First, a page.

Robin Redbreast

Robin Redbreast
Birds can represent the fluttering, darting thoughts of intuition. This is why little birds helped Cinderella help herself.

Friday, October 7, 2011

Cinderella #276: According to The Oxford Companion to Fairy Tales


Cinderella #276: According to The Oxford Companion to Fairy Tales
Oops! He's chopped off her head.
Illustration by Roald Dahl
One upon a time, there lived a man named Jack Zipes.  He spent many years translating and researching fairy tales, including those from Jacob and Willlhelm Grimm.  He also edited an authoritative tome on them.  Here is what he has to say about Cinderella. The story "belongs to a group of tales that have enjoyed both temporal and spacial stability." There are written versions from Europe dating back to 1558, (Bonaventure des PĂ©rieres; 1634,(Basile); and 1697, (Perrault). It was in 1812 that the Grimm Brothers published their first collection of tales. Zipes goes on to say,"The story of this persecuted heroine is easily segmented: girl's mother dies, father remarries and brings to household new daughters; stepmother and stepsisters mistreat her; father is either indifferent or malevolent." In fact, says Mr. Zipes, Cinderella's father "threatens death in Cap O'Rushes,and importunes her sexually in Catskin...she must live and work among the ashes on the hearth...Cinderella is aided by a magical helper (fairy godmother, magical bird, magic tree, enchanted cow, enchanted fish)." Zipes says that versions in which Cinderella goes to a ball three nights in a row are "obeying 'Olrick's law of repetition of three'...The shoe  test that proves her identity has fuelled an academic debate as to the material of the lost slipper. (glass, fur, gold, embroidered silk). However, the test itself matters more than the material details." Of the thousands of modern riffs on this classic story, Zipes believes contemporary authors "have explored the complex of the fictional Cinderella in ways that would astound the classical writers of this tale."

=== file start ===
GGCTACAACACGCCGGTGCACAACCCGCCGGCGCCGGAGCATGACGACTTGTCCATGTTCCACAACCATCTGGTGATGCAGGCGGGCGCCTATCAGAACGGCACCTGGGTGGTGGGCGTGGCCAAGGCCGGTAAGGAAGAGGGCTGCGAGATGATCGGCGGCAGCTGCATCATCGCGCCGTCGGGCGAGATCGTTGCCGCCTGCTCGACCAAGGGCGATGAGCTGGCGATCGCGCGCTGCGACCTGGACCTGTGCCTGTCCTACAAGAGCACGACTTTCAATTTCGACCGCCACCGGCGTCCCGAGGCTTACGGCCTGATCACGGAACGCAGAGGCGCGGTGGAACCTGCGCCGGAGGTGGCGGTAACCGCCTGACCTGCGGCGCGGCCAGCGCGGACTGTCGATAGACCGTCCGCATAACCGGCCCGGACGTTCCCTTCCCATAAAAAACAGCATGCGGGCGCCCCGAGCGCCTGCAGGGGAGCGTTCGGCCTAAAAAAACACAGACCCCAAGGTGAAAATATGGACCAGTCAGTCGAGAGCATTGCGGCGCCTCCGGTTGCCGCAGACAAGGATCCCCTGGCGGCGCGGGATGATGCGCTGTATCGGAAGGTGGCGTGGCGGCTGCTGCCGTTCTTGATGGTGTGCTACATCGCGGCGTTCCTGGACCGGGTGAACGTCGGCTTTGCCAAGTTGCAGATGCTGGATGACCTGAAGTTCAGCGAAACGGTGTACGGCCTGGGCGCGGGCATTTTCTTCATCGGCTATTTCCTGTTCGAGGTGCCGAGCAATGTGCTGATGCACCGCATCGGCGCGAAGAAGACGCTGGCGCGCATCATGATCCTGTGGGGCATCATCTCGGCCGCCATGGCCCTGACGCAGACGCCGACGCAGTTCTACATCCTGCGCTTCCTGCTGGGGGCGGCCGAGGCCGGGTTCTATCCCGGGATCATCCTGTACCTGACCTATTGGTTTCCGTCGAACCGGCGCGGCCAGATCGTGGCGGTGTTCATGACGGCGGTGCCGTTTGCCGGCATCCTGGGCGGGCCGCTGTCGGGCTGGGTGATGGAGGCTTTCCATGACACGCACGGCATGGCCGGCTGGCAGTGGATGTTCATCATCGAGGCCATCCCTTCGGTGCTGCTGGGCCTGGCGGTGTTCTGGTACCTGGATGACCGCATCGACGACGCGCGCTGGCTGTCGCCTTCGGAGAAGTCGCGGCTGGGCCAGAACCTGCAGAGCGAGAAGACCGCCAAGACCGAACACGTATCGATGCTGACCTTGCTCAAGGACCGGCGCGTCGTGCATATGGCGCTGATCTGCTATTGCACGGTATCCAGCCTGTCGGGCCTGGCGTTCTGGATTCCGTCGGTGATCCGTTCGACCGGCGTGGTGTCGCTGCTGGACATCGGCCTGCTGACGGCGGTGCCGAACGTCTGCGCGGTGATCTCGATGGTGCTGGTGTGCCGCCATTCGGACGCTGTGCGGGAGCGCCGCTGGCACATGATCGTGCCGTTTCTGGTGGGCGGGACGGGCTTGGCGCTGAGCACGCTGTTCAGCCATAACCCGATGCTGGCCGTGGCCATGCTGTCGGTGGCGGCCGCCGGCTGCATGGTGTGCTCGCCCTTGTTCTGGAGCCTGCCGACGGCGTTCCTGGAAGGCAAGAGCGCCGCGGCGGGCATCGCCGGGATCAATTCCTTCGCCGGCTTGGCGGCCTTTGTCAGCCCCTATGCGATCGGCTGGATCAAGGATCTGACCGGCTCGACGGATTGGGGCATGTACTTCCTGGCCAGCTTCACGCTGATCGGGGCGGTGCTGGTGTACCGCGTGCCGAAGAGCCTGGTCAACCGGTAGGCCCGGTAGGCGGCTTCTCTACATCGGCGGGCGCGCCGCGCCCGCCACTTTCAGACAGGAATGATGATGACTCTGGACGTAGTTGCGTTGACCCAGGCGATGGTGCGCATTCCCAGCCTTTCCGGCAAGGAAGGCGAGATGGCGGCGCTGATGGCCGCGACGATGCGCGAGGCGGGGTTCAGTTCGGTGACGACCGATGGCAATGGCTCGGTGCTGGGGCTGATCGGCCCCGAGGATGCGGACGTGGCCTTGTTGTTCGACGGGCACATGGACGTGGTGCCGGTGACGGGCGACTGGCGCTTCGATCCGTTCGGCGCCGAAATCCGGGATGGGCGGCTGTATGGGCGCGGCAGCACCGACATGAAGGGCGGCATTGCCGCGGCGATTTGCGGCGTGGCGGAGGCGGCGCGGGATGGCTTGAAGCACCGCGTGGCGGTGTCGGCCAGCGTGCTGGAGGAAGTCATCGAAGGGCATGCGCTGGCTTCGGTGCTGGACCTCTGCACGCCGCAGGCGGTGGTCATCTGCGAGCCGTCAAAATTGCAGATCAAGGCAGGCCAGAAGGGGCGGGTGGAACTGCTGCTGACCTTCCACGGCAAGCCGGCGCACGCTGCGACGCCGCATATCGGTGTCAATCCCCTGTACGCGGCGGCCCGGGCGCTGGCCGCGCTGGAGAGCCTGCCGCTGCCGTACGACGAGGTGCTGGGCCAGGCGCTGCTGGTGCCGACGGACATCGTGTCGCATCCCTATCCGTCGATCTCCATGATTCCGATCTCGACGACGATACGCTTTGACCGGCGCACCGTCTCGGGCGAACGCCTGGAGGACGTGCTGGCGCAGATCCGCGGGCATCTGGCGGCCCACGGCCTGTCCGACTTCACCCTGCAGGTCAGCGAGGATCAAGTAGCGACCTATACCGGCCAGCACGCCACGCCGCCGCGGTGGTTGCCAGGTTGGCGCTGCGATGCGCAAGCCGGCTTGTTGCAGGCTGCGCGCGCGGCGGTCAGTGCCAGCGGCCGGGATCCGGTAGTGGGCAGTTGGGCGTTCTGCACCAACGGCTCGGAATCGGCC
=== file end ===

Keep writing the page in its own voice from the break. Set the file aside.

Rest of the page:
From: Zipes, J. (2000) The Oxford Companion to Fairy Tales (p.91)

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